The General Data Protection Regulation legislation is the most important change in data privacy regulation in 20 years. Its fundamental aim is to protect all EU citizens from privacy and data breaches in an increasingly data-driven world.
As the international resident’s compliance deadline was 25 May 2018, there is more emphasis than ever on using and storing data responsibly. But what does this mean for organisations such as digital marketing agencies where personal data acts as currency? For marketers, data forms the foundation of successful campaigns – it enables us to target the appropriate audience with the relevant content, recognise site visitors and more. So, how will this impact the way marketers consider data?
What is the legislation?
While the GDPR is European legislation, it applies to any company that handles the data of EU citizen’s data, regardless of where that company is. The GDPR legislation strengthens residents’ rights and creates unprecedented transparency surrounding how their data is controlled, ensuring that individuals are informed about – and in control of – the personal data they share with companies.
According to the GDPR, set principles that controllers must comply with include the following:
- Lawfulness, fairness and transparency
This means that the processing of information must be lawful and not excessive. Processing should be for a defined purpose, and there should be openness as to any processing activities. The principles and conditions of the law must be followed. In an essential step towards data transparency and consumer empowerment, the new legislation stipulates that the data subjects may obtain confirmation as to whether or not their personal data is being processed, where and for what purpose.
The processing of the information must be for a defined purpose and limited from further processing without consent thereafter.
Only necessary data should be kept in order for processing to take place. Organisations should be cognizant of the fact that they should not be keeping excessive data that is unused for their purpose.
The data itself should be accurate and should allow for those whose data is being processed to participate in making sure it is up to date.
Once data processing has completed, the data should be removed. It should not be kept for longer than is necessary to perform the data processing activities.
- Integrity and confidentiality
Data, wherever it may be stored, must be stored responsibly and with the correct safeguards in place to ensure its security. It is the obligation of the organisation to prevent loss, damage or unlawful access to the data via appropriate security measures. This information must be treated as confidential. In the instance of a security breach, both the regulator and the data subject should be notified of such.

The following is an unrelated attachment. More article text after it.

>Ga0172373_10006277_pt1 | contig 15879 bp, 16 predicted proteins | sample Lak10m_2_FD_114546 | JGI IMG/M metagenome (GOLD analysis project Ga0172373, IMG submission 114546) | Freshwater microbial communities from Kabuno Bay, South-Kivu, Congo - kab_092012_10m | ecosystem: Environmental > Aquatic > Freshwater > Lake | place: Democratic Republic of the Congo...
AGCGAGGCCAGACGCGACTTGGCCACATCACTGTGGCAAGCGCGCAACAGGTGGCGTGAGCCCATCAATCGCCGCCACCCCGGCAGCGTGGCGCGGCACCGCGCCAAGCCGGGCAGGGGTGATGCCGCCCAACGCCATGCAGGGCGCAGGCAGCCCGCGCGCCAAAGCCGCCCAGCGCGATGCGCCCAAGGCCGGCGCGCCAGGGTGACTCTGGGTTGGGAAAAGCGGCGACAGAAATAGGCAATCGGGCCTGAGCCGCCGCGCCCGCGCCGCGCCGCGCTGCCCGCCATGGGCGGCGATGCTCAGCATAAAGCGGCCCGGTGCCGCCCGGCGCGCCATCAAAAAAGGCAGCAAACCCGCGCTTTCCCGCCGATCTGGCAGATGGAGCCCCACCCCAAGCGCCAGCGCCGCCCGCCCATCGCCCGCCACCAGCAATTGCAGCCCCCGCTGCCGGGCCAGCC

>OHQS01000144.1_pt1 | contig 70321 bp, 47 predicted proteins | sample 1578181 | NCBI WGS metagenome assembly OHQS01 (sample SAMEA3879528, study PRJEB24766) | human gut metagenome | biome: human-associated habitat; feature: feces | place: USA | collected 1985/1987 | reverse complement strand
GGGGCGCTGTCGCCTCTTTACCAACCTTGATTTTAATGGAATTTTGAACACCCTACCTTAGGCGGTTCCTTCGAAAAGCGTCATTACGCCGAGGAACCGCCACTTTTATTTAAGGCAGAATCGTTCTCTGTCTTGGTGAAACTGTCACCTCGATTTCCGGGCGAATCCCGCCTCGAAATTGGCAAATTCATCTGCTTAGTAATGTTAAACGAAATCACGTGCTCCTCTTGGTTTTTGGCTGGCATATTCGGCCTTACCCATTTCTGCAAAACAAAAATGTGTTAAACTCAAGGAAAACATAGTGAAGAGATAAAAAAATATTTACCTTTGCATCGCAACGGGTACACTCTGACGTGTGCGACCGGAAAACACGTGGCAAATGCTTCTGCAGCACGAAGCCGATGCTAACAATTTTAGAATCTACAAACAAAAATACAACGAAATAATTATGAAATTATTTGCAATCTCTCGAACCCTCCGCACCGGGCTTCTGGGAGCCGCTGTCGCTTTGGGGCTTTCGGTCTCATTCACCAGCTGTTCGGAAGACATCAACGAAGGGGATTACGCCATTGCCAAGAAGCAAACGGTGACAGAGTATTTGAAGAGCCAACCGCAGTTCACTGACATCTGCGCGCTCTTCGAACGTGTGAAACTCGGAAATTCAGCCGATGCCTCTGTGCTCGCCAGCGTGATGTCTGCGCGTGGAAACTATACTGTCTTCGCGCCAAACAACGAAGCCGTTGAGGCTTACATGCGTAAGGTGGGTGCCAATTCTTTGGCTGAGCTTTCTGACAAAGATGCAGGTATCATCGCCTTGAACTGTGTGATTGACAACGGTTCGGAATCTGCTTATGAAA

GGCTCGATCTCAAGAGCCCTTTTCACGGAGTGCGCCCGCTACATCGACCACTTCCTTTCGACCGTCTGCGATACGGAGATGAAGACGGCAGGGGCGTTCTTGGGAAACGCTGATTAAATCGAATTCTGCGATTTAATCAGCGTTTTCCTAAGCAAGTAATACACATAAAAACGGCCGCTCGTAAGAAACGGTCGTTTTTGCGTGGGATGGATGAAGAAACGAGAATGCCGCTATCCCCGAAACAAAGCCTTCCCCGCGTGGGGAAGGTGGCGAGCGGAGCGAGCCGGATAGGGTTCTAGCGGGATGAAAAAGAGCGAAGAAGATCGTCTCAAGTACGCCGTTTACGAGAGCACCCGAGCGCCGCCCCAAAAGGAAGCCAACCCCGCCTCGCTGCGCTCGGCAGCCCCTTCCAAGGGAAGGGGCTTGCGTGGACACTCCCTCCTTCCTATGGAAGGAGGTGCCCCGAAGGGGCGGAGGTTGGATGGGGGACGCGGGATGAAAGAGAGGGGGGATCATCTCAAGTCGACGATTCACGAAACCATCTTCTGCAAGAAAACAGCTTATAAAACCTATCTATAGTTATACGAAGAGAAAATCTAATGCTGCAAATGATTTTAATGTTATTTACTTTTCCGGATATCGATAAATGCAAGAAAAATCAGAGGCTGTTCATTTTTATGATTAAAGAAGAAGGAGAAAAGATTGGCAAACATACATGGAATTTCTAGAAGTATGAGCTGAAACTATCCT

How will this affect digital marketing?
This legislation impacts a multitude of fundamentals for digital marketing, including:
As per the GDPR, ‘implied consent’ or ‘soft opt-ins’ is no longer acceptable for personal data – consent must be explicit. Organisations must be able to provide proof that a user chose to opt-in to any communication. Under this legislation, marketers are able to email someone, as long as that person had the option to opt-out of emails at the time of purchase.
Now that opt-in has to be explicit, any on-site forms must comply. This extends beyond the option to opt-in – forms must be deployed and hosted in a way that complies with GDPR.
- Marketing with legitimate interest
Legitimate interest means that users’ data is processed in ways they would reasonably expect and which have a minimal privacy impact, or where there is a compelling justification for the processing. When a business uses a legitimate interest precedent for direct marketing, the marketer is allowed to send email marketing on an opt-out or unsubscribe basis.
For many marketing agencies, third-party tools and marketing tech providers form a large part of their data ecosystem. Therefore, it is imperative for marketers to ensure that their suppliers are compliant, or at the very least held to the same standard as their own organisation. Further to this, third parties must only provide data that is necessary, or falls under legitimate interest.
While users have always had the right to opt-out, under the GDPR, users have the right to be forgotten. This means that the user’s data can no longer just be marked as ‘do not contact’ but must be deleted. It is also worth evaluating tech stack integrations to ensure that when requested, data can be removed from all related databases and platforms.
In light of the updated opt-in consent requirements, marketers will no longer be allowed to add event attendees to a campaign, unless you can prove explicit opt-in.
In the instance of creating a new data record, or integrating third-party contacts into a database, opt-in compliance is still non-negotiable. This is applied across contexts, such as importing contacts from a spreadsheet or integrating contacts with your CRM.
Ensuring that your organisation complies to GDPR legislation begins and ends with transparency. Our fundamental goal as marketing agencies is to build relevant and valuable relationships with our consumers, and transparency is key here. By giving your consumers insight into why they are opting into your messaging, they can see the value in it, thereby building a foundation of trust and good faith.